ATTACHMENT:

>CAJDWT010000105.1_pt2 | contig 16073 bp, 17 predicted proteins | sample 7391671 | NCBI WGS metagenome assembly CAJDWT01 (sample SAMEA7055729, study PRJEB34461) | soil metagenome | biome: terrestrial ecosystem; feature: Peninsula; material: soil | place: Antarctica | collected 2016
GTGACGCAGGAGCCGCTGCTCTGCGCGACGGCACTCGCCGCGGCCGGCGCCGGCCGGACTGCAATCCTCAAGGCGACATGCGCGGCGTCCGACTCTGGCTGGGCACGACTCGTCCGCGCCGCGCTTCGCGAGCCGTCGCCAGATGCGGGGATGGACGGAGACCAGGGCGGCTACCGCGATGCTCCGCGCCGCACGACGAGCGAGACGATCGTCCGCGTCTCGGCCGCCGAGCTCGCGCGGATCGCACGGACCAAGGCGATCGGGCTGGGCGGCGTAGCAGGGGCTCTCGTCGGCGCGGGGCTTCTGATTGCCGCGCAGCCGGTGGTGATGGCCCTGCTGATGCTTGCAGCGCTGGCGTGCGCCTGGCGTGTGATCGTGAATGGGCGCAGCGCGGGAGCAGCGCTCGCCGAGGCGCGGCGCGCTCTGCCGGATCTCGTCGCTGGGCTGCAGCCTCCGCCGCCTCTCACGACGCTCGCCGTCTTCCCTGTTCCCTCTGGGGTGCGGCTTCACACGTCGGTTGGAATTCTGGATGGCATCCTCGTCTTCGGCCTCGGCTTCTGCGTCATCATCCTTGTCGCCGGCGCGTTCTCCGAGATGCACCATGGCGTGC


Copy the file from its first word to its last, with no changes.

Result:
>CAJDWT010000105.1_pt2 | contig 16073 bp, 17 predicted proteins | sample 7391671 | NCBI WGS metagenome assembly CAJDWT01 (sample SAMEA7055729, study PRJEB34461) | soil metagenome | biome: terrestrial ecosystem; feature: Peninsula; material: soil | place: Antarctica | collected 2016
GTGACGCAGGAGCCGCTGCTCTGCGCGACGGCACTCGCCGCGGCCGGCGCCGGCCGGACTGCAATCCTCAAGGCGACATGCGCGGCGTCCGACTCTGGCTGGGCACGACTCGTCCGCGCCGCGCTTCGCGAGCCGTCGCCAGATGCGGGGATGGACGGAGACCAGGGCGGCTACCGCGATGCTCCGCGCCGCACGACGAGCGAGACGATCGTCCGCGTCTCGGCCGCCGAGCTCGCGCGGATCGCACGGACCAAGGCGATCGGGCTGGGCGGCGTAGCAGGGGCTCTCGTCGGCGCGGGGCTTCTGATTGCCGCGCAGCCGGTGGTGATGGCCCTGCTGATGCTTGCAGCGCTGGCGTGCGCCTGGCGTGTGATCGTGAATGGGCGCAGCGCGGGAGCAGCGCTCGCCGAGGCGCGGCGCGCTCTGCCGGATCTCGTCGCTGGGCTGCAGCCTCCGCCGCCTCTCACGACGCTCGCCGTCTTCCCTGTTCCCTCTGGGGTGCGGCTTCACACGTCGGTTGGAATTCTGGATGGCATCCTCGTCTTCGGCCTCGGCTTCTGCGTCATCATCCTTGTCGCCGGCGCGTTCTCCGAGATGCACCATGGCGTGC